Friday, March 21, 2008

Engaging the Peace Voters

Obama Links
War & Economy
in Beaver County

By Carl Davidson

Senator Barack Obama spoke this morning, March 17, to a full house of 1700 residents of Western Pennsylvania in the athletic 'Dome' of the Beaver County Community College, one of the largest venues in the area.

It was a good day for Obama and Beaver County, both of which are embroiled in the hotly contested presidential primary.

It was also a good day for those of us working on the 'Voter Engagement' project of UFPJ and Peace Action.

When we arrived, the local Obama team had already set up a Voter Registration Table. I approached the guy in charge, a retired member of the local teacher's union, and said we were going to distribute voter guides against the war. "Against the war? You mean against the INVASION, don't you?" and added some colorful terms for President Bush. It set the tone-we were very welcome to get on with our project.

There was a last minute rush to get in, and thorough-going security, and we just made it in time.

Inside, waiting for the speech, we made a point of talking with the reporters from the Beaver County Times, one of whom we had had a relationship with on earlier stories. We discussed the debate on the war in the editorial pages, noted that this was very new for Beaver County, and agreed to talk at length later.

The crowd was obviously self-selected and mostly pro-Obama. But it was still a cross-section of the county's demographics-mostly working class (the young volunteer who opened the day used the term 'working class' like it was the most normal thing in the world, and his crowd did, too), Italian-American, Serbian-American, African American, union jackets and veterans, young and old, men and women.

The youth were lively, multinational and kept trying to get 'the Wave' going in the stands, but the old folks weren't cooperating too well. Still, they got the rhythmic chants going, 'Ba-Rack!, O-Bam-A!, It Can Be Done! It Can Be Done!'

Obama was warmly greeted, and got into his regular speech, but said he would be short. He wanted to field questions. He stressed some economic issues, since the area is a poster child for the ravages of deindustrialization. He knew who he was talking to.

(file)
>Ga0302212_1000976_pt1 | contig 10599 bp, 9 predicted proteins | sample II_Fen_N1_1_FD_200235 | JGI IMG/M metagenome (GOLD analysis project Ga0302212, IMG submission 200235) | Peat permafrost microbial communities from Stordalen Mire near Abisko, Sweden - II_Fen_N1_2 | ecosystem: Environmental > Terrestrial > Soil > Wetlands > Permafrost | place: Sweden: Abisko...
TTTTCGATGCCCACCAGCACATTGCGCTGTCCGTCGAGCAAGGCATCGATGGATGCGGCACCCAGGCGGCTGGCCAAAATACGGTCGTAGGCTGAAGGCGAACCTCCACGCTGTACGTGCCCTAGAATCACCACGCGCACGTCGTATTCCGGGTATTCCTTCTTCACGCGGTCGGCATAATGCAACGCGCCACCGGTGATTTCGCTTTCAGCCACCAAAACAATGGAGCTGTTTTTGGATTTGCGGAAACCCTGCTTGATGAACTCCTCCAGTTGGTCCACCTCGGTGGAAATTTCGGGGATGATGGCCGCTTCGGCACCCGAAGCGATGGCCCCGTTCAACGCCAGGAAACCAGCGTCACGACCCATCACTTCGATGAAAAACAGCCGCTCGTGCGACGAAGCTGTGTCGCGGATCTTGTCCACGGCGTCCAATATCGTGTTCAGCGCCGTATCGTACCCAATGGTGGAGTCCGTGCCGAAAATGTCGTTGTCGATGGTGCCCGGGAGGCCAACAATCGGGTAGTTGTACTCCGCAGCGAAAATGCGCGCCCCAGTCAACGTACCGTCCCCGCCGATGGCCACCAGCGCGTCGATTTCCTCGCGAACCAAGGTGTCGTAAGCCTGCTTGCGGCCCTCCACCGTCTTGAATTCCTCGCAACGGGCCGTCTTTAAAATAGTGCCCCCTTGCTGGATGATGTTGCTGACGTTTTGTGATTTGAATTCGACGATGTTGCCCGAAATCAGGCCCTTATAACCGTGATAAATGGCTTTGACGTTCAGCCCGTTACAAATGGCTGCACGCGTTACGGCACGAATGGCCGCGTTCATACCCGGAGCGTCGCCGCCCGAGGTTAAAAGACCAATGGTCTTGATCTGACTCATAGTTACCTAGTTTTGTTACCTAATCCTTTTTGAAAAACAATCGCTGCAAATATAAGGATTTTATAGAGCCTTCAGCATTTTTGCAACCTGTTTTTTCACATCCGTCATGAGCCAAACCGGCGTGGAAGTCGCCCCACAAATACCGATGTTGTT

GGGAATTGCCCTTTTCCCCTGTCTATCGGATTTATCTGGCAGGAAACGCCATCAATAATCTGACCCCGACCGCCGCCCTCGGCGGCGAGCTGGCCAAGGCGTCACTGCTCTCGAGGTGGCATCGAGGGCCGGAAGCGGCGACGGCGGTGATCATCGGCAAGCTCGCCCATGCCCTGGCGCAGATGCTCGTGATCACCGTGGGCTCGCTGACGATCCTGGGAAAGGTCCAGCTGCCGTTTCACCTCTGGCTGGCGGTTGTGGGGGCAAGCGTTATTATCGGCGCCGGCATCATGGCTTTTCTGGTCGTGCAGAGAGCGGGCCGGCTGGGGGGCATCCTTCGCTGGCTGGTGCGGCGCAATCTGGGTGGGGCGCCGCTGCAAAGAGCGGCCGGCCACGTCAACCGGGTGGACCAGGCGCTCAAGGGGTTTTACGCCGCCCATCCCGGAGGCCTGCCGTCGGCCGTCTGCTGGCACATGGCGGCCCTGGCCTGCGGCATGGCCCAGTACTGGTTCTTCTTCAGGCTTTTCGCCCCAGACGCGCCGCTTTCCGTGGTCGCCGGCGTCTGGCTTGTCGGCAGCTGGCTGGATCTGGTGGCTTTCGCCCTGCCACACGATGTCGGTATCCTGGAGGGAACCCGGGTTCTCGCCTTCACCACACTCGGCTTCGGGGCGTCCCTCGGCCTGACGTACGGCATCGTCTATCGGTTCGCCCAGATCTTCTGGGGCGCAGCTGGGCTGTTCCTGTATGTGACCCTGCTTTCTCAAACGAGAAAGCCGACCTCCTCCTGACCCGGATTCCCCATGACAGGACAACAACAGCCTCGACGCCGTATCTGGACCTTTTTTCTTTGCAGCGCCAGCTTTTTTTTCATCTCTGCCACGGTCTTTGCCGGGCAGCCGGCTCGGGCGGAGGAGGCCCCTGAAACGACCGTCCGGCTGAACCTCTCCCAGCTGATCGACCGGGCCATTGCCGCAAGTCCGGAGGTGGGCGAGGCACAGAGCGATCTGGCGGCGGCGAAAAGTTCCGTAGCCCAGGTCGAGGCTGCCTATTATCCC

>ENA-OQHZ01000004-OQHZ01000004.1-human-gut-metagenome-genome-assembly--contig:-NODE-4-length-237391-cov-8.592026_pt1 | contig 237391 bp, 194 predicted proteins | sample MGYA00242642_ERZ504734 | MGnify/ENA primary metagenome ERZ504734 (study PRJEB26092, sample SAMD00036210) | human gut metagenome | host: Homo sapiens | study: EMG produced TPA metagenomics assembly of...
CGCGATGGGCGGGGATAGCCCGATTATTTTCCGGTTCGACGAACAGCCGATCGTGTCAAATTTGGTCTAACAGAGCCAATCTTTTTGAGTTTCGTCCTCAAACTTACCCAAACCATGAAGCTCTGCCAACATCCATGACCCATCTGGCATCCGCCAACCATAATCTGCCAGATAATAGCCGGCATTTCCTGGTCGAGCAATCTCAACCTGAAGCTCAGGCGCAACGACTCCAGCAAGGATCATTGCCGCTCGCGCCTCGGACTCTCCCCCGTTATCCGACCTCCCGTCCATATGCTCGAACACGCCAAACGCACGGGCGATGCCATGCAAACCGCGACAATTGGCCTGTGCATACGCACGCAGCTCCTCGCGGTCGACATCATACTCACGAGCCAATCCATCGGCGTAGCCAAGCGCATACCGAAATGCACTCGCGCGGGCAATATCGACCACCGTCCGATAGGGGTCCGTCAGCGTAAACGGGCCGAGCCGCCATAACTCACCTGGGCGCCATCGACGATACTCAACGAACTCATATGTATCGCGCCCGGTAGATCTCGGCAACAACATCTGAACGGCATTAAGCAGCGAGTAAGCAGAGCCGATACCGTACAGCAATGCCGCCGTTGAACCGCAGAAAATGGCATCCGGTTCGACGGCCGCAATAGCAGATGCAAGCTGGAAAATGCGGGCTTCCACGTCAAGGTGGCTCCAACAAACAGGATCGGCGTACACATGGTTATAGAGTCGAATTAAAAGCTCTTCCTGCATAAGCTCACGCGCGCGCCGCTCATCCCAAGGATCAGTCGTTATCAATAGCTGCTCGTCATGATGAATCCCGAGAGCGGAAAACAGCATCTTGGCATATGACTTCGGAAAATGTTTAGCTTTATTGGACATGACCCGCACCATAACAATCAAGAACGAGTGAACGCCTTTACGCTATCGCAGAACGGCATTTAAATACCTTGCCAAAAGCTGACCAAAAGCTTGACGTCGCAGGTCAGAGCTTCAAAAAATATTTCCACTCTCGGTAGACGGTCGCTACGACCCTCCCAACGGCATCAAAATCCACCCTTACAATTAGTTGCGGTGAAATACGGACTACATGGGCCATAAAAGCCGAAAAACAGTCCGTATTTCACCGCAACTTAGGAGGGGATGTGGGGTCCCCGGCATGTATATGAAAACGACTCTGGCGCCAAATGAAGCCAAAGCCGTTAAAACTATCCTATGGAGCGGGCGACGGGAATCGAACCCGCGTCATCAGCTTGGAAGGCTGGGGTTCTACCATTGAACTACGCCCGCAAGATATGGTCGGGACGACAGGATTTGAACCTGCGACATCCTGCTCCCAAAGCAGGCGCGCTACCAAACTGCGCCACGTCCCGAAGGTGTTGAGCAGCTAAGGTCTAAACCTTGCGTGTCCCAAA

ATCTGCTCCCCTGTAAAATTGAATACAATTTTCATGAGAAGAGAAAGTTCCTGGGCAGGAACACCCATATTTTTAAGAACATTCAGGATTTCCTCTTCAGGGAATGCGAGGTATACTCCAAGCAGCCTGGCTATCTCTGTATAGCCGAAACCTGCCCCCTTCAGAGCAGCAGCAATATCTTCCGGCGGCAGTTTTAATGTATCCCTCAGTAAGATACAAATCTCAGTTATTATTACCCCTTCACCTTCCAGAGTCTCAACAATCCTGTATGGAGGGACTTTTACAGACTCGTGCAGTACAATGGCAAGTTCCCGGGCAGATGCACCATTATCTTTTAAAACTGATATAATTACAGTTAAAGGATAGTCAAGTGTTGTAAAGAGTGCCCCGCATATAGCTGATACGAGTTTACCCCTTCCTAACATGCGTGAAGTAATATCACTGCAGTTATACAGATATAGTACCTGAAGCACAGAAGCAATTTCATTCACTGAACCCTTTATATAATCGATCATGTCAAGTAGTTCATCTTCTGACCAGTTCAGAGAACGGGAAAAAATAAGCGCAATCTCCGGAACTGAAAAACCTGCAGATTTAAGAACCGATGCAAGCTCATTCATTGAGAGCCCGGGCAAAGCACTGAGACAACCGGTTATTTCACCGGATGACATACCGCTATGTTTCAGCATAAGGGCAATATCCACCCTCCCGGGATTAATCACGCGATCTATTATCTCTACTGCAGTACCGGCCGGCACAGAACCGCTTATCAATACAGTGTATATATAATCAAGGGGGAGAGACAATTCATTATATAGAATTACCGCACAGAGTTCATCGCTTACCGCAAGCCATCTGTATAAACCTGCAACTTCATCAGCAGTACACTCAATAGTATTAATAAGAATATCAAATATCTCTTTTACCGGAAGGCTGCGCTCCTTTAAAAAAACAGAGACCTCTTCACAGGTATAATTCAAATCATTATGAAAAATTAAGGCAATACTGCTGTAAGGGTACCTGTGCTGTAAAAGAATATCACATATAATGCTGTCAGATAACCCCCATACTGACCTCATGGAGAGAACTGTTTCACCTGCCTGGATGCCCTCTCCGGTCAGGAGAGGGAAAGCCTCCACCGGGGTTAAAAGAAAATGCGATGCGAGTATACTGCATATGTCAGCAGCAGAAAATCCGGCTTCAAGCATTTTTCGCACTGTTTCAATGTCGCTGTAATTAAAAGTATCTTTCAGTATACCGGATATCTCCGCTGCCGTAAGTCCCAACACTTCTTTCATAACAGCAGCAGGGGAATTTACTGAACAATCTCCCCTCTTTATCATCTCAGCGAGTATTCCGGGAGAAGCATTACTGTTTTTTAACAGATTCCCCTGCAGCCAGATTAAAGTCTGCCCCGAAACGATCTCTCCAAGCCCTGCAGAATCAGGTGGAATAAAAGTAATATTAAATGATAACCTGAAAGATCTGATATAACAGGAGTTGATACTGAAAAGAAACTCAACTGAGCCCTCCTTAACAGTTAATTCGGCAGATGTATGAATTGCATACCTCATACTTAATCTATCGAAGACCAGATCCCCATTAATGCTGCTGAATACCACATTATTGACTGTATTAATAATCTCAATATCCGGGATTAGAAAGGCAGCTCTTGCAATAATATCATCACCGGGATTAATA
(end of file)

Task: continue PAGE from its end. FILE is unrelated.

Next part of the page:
But it was when he condemned the war, and declared he would end it in 2009, that he got his first and loudest ovation, followed by another, when he stressed the need not to abandon veterans on their return. This was clearly an antiwar crowd, from young high school kids to grey-haired Vietnam vets. The economy was important, as was health care, prisons, and education, but Obama himself linked them to the war, and was cheered every time.

We left quickly at the end, to position ourselves outside, with our stacks on Voter Guides. 'Make the Election about Ending the War! Take one and pass them on!' Most people snapped them up, and a few came back for more. A few, mainly African American, were dubious, and wanted to know more. 'It rates all the candidates on the war, and your guy does very well.' That would click, and they would ask for extra copies.

One group of about a dozen students was standing together reading it. We joined in, and got a good number of e-mails on the sign up sheets on our clipboards. One of the kids claimed to be a Republican. Interestingly enough, the sidebar article in the Beaver County Times later in the day was on a student who said he changed his registration to Democrat that morning, so he could get behind Obama.

Make no mistake. McCain is strong here, even if people hate the war. But we had a good day-we got our message out, we formed some positive ties on voter registration, we renewed some ties with the local media, and got a list of new youth contacts we didn't have before. Not bad for a morning's work.

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